Grandpa Tavo came back, wearing shoes, an overhauled chap, now dapper, with a 2 year contract with the National Railways. So he acquired permission from Wambui’s dad to take her to Nairobi, left a few cows and shipped her to Nairo. Cucu then points a finger at the framed picture on the wall opposite where we sit. She and guka smile back at us grinning joyously not with the false jollity she wears now when all she wants is to rest her aching back. In the picture, she doesn’t have shoes. Old Tavo is spruced up. I want to tell her he tricked her but the look on her face tells me to zip it. “That picture was taken when I told him I was pregnant with our first child. He’d come from work when I let him know I was sure I was with child. He took my hand and dragged me to the studio saying he wanted to remember that day.”

“Cucu, si that’s romance?” I ask her

Her eyes shift from the picture to me and she asks, “Romance ni nini?

See, ngumbaro can only do so much. I let that ship sail.

Just then my Uncle, Jack who owns one of those obnoxiously loud Motor Bikes that guys approaching mid-life crisis buy, arrives. He is 29. He lives in Nanyuki and his arrival is expected. His wife had come to report him for refusing to baptize their kid in the full gospel church. (LOL). He’s Catholic. How I wish grandpa was here. He’d have flogged them both and baptized them in his water tank shouting, “Bidiot! Bidiot!” to mean idiot. Just then, our retarded neighbour Job comes in to the compound shouting something about our wedding in South Carolina. ‘Na alafu, ndio tusichoke kupika ugali, tulete unga tumwage kwa swimming pool. Nitakoroga.’ I kid you not.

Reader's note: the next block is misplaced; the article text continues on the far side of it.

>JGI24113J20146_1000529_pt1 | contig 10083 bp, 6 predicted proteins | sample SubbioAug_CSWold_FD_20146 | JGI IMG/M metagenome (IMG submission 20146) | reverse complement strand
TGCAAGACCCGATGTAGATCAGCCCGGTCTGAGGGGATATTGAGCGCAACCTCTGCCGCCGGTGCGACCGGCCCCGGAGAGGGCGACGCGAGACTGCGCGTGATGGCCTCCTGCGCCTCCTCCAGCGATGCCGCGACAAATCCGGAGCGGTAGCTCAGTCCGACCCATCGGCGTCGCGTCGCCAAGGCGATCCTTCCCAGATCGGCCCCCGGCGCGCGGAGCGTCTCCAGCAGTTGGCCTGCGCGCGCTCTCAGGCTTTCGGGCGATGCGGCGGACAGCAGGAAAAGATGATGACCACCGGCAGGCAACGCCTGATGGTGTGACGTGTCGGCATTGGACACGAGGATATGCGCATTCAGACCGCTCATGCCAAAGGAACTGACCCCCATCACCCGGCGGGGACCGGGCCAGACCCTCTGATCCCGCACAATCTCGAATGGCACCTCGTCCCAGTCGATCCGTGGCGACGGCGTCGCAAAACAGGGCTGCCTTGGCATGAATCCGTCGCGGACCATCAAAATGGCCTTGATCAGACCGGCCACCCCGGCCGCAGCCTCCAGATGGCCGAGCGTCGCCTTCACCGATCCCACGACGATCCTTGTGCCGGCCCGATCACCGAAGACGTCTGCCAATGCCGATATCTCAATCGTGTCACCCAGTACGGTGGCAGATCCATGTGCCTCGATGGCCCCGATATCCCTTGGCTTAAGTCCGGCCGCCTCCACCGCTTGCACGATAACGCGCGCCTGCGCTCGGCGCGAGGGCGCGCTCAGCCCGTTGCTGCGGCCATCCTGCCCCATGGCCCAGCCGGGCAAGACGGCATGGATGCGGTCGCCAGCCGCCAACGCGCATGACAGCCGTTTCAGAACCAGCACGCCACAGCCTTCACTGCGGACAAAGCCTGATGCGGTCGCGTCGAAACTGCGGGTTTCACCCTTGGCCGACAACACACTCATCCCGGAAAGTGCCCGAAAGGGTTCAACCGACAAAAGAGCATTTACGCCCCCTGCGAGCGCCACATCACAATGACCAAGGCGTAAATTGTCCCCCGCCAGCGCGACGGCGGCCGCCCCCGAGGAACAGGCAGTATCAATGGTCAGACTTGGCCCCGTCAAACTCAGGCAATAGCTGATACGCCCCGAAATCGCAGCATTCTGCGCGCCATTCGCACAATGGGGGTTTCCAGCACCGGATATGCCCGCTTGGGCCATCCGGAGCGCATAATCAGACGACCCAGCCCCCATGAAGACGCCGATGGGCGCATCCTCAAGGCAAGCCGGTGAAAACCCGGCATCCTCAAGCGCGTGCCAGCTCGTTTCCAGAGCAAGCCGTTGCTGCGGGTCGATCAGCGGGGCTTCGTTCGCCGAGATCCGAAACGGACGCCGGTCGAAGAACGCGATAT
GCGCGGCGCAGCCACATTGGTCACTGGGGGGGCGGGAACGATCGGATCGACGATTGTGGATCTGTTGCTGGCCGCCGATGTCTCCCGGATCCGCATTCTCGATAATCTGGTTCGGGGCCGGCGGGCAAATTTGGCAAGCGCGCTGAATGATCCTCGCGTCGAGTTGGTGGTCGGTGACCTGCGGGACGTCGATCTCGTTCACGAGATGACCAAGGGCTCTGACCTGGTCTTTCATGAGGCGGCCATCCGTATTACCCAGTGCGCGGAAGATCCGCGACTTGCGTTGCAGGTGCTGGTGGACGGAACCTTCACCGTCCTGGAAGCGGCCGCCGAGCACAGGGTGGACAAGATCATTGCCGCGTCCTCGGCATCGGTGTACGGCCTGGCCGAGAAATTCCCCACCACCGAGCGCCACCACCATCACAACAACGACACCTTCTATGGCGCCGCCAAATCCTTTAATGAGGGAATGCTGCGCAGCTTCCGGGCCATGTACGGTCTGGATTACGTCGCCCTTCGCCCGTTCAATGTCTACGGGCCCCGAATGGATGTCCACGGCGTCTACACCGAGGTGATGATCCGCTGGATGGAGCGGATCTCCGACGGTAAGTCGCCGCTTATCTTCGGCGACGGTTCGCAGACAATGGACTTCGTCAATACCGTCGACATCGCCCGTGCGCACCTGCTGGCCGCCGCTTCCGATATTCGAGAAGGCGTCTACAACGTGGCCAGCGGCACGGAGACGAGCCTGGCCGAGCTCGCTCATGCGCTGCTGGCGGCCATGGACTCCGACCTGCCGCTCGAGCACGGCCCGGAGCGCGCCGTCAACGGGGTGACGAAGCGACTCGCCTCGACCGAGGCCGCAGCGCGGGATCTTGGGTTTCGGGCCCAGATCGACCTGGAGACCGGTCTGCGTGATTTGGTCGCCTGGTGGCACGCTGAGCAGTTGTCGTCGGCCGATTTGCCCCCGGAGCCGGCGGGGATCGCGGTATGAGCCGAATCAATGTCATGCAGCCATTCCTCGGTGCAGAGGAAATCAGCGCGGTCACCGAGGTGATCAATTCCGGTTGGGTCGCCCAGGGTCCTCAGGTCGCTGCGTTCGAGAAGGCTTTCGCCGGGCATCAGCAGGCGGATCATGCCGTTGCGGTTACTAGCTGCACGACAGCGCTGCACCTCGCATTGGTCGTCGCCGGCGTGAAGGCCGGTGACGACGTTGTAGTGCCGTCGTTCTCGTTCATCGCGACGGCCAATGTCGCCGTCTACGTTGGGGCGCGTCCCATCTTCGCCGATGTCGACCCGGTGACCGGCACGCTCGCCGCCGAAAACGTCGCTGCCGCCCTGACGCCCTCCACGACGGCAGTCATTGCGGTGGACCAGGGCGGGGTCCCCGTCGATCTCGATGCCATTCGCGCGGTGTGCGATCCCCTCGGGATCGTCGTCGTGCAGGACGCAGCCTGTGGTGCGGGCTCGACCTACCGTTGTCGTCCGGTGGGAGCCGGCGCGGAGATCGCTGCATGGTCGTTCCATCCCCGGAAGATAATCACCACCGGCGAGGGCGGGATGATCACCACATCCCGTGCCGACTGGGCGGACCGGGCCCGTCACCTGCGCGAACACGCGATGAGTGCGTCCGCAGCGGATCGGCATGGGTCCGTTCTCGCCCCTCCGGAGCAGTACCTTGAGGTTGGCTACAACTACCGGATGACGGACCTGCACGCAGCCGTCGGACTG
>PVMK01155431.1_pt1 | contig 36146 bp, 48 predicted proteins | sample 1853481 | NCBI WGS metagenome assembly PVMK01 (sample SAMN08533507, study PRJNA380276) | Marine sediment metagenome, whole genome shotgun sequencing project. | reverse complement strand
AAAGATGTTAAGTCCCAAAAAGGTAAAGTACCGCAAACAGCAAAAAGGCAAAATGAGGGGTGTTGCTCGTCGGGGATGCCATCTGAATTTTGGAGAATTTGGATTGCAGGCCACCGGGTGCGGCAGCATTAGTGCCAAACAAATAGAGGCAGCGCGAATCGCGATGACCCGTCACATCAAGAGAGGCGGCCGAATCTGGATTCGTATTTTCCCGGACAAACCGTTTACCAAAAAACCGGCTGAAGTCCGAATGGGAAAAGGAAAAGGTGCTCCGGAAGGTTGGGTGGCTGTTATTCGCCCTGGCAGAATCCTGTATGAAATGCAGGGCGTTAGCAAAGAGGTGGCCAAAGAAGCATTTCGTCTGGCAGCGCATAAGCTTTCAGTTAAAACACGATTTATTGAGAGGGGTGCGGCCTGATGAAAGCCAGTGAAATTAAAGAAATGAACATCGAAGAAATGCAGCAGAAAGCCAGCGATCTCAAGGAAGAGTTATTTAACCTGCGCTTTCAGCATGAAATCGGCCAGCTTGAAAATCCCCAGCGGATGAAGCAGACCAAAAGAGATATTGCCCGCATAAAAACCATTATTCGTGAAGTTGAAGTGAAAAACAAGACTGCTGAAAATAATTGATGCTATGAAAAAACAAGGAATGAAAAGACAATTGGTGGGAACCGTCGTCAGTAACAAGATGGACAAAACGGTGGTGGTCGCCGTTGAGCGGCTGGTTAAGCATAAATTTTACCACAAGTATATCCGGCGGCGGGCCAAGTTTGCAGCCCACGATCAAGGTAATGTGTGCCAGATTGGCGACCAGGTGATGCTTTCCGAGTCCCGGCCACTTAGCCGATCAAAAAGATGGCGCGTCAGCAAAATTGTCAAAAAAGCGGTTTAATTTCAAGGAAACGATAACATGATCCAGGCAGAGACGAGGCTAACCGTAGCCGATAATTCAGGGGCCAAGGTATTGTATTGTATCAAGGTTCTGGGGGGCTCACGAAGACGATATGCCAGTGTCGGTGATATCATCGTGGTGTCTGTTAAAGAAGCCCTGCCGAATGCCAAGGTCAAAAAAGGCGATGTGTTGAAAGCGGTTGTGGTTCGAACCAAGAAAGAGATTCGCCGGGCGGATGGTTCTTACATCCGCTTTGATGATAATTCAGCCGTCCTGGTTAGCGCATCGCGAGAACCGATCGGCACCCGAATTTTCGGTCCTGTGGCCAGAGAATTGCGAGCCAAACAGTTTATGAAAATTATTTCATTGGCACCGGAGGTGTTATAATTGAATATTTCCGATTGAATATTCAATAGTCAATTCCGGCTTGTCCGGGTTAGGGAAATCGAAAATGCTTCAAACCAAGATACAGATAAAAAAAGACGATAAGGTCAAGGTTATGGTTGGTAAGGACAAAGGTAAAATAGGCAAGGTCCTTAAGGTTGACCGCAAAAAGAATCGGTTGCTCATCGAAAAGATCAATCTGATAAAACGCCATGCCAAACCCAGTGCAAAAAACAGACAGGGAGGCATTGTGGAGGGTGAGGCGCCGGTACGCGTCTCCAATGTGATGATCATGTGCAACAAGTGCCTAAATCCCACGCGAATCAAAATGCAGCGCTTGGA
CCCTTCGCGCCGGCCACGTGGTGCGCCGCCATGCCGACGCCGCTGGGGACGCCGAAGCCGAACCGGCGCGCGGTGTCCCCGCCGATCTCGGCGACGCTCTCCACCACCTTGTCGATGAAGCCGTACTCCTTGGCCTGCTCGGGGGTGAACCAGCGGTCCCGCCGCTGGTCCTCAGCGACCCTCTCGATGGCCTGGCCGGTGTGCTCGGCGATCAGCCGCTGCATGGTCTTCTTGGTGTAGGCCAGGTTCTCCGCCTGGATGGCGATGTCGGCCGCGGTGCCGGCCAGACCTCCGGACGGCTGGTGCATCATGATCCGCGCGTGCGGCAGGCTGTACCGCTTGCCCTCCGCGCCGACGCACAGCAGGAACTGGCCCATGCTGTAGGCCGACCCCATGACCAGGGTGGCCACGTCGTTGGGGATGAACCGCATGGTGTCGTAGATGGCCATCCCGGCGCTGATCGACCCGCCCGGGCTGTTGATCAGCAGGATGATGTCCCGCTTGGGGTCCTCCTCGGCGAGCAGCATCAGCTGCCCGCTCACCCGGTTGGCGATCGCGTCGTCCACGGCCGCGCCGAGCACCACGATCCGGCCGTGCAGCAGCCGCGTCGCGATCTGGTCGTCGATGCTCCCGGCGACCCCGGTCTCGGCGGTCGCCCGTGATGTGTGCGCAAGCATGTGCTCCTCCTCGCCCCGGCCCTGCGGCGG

We all laugh.

Jack and Job start talking.

Cucu then tells me, “You know we had a wedding.” Grandpa’s hankering for nuptials’ exchange was a heady idea. This is why. He told her five days to the actual day! He didn’t even exactly tell her. She burst upon some old village gossip. “I was returning from the posho mill when I heard one loud lady ask the other if she was showing up for Octavious’ wedding. I even thought he was marrying someone else.” Horn mad, she got home, packed her clothes and left for Embu with her children swearing to make an example out of him if she found out he’d diddled her. She suspected a workmate of his who she claims, ‘had no ass’. I laugh. Women ey? On getting to Embu, everyone knew of the wedding. They were surprised she was leaving such a chivalrous and gentle gentleman. But she’d hear none of it. If he wanted, he’d wed any of those people that he’d told.

So the next day, grandpa and the local Catholic priest went to pick grandma and send an olive branch. They had already hired a small Peugeot jalopy from the school’s headmaster. Plus, the whole shebang was quite a big deal then so she’d have to go. They buried the hatchet. On the wedding day though, the jalopy developed mechanical issues and they had to walk back home, with their three children. See that folk? Love so humble, unburdened by snobbery of ‘wedding show’ or kimye standards.

Uncle Jack get’s into the house. He has been going to the gym. Even his eyelid muscle is toned. He lifts his mum up, almost carrying her into his hug and returns her to her seat. He grins at her and she smiles back. She is purring like a cat. She’ll believe almost everything this man, her lastborn, says. He does the same to me. I don’t purr. I hold my own and remind him he owes me cat-wheel lessons. He eyes me like I’m Peter Griffin, the fat guy from Family guy. He squeezes my shoulder and asks Cucu where the wife is.
“In the bedroom,” she replies and playfully adds, “When you get in there, teach her cat wheels too.”

See, Libido could not have been the reason for separate rooms.

 

PS: For jang’os in the house, the translation is, kok iduogo, ibiro ng’eyo gima ne otamo gweno fuyo.